Cells communicate with each other and the outside world through surface receptors, which need to be tightly regulated to prevent both overstimulation and receptor desensitization. Understanding the processes involved in the homeostatic control of cell surface receptors is essential, but we are not alone in trying to regulate these receptors. Viruses, as the ultimate host pathogens, have co-evolved over millions of years and have both pirated and adapted host genes to enable viral pathogenesis. K3 and K5 (also known as MIR1 and MIR2) are viral ubiquitin E3 ligases from Kaposi’s Sarcoma Associated Herpesvirus (KSHV) which decrease expression of a number of cell surface receptors and have been used to interrogate cellular processes and improve our understanding of ubiquitin-mediated receptor endocytosis and degradation. In this review, we summarize what has been learned from the study of these viral genes and emphasize their role in elucidating the complexity of ubiquitin in receptor regulation. Full article
(This article belongs to the Special Issue Viruses and the Ubiquitin/Proteasome System)
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293 KiB  
Review
Cytoskeletal Dynamics: Concepts in Measles Virus Replication and Immunomodulation
by Elita Avota, Evelyn Gassert and Sibylle Schneider-Schaulies
Viruses 2011, 3(2), 102-117; https://doi.org/10.3390/v3020102 - 26 Jan 2011
Cited by 8 | Viewed by 5951
Abstract
In common with most viruses, measles virus (MV) relies on the integrity of the cytoskeleton of its host cells both with regard to efficient replication in these cells, but also retention of their motility which favors viral dissemination. It is, however, the surface [...] Read more.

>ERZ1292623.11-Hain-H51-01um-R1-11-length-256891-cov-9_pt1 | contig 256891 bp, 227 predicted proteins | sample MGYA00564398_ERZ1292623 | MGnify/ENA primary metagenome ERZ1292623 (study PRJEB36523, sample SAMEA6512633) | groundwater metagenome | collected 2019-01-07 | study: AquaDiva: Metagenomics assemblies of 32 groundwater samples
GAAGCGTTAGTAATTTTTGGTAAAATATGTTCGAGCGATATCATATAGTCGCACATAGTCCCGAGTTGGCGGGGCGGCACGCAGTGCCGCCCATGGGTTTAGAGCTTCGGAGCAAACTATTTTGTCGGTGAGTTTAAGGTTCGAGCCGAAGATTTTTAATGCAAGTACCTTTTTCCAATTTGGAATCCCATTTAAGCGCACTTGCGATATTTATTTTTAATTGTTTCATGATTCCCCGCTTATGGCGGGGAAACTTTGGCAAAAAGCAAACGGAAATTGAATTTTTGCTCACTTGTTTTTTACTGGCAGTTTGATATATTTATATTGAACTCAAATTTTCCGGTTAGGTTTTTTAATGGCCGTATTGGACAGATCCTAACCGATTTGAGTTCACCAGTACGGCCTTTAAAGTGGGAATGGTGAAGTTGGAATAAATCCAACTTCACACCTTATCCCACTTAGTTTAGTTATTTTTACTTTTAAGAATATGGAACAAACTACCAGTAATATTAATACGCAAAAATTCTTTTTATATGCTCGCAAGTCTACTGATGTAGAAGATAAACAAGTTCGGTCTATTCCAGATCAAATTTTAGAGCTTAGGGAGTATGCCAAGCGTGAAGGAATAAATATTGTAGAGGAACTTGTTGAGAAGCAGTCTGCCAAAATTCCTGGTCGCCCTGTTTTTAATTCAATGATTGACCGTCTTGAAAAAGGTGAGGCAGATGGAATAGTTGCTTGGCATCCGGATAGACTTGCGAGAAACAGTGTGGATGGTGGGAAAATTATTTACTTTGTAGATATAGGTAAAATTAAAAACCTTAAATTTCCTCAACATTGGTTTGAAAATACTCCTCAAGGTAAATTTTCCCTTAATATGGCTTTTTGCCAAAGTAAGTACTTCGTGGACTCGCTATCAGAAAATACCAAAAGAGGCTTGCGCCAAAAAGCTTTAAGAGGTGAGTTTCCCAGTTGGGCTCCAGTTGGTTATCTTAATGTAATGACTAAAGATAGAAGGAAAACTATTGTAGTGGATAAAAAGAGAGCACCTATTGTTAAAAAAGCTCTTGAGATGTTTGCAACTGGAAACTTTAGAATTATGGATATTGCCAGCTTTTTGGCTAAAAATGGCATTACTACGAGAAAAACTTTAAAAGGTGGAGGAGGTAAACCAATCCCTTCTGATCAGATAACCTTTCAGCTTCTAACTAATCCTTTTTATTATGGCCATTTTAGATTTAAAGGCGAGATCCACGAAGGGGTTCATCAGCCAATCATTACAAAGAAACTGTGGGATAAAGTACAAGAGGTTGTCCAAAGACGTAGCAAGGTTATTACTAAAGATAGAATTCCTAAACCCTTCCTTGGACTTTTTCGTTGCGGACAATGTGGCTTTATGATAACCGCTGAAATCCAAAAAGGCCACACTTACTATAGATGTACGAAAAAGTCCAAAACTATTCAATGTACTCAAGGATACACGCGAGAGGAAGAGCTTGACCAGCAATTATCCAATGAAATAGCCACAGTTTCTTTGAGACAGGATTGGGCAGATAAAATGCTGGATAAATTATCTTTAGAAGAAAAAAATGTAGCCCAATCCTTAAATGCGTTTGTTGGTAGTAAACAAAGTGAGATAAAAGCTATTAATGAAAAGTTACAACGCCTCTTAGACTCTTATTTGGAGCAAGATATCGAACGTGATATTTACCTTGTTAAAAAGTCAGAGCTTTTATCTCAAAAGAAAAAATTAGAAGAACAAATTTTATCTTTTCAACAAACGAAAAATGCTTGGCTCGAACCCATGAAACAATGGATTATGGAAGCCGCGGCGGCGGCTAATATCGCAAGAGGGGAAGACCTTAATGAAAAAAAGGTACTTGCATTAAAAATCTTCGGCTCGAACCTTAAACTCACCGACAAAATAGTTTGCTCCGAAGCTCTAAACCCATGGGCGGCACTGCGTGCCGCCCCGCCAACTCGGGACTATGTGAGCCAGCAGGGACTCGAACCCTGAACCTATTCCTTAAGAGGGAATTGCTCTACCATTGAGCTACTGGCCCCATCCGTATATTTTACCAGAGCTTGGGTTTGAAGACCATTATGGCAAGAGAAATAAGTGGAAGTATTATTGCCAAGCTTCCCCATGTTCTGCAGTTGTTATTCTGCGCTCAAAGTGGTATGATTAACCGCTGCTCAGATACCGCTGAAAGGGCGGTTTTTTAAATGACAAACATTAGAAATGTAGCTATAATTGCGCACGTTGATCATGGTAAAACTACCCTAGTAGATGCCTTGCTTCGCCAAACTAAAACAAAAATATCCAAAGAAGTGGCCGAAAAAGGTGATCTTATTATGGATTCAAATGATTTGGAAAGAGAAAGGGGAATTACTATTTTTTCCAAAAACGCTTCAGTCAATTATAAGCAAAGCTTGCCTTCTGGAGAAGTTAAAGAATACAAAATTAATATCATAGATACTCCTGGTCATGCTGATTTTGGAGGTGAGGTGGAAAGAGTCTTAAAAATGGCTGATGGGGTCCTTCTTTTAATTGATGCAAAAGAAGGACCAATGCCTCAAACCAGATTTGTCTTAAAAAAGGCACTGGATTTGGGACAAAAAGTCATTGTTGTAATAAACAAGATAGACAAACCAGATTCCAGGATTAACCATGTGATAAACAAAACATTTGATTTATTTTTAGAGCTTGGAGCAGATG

In common with most viruses, measles virus (MV) relies on the integrity of the cytoskeleton of its host cells both with regard to efficient replication in these cells, but also retention of their motility which favors viral dissemination. It is, however, the surface interaction of the viral glycoprotein (gp) complex with receptors present on lymphocytes and dendritic cells (DCs), that signals effective initiation of host cell cytoskeletal dynamics. For DCs, these may act to regulate processes as diverse as viral uptake and sorting, but also the ability of these cells to successfully establish and maintain functional immune synapses (IS) with T cells. In T cells, MV signaling causes actin cytoskeletal paralysis associated with a loss of polarization, adhesion and motility, which has been linked to activation of sphingomyelinases and subsequent accumulation of membrane ceramides. MV modulation of both DC and T cell cytoskeletal dynamics may be important for the understanding of MV immunosuppression at the cellular level. Full article
(This article belongs to the Special Issue Cytoskeleton in Viral Infections)
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221 KiB  
Article
Genomic Analysis of Hepatitis B Virus Reveals Antigen State and Genotype as Sources of Evolutionary Rate Variation
by Abby Harrison, Philippe Lemey, Matthew Hurles, Chris Moyes, Susanne Horn, Jan Pryor, Joji Malani, Mathias Supuri, Andrew Masta, Burentau Teriboriki, Tebuka Toatu, David Penny, Andrew Rambaut and Beth Shapiro
Viruses 2011, 3(2), 83-101; https://doi.org/10.3390/v3020083 - 25 Jan 2011
Cited by 46 | Viewed by 9184
Abstract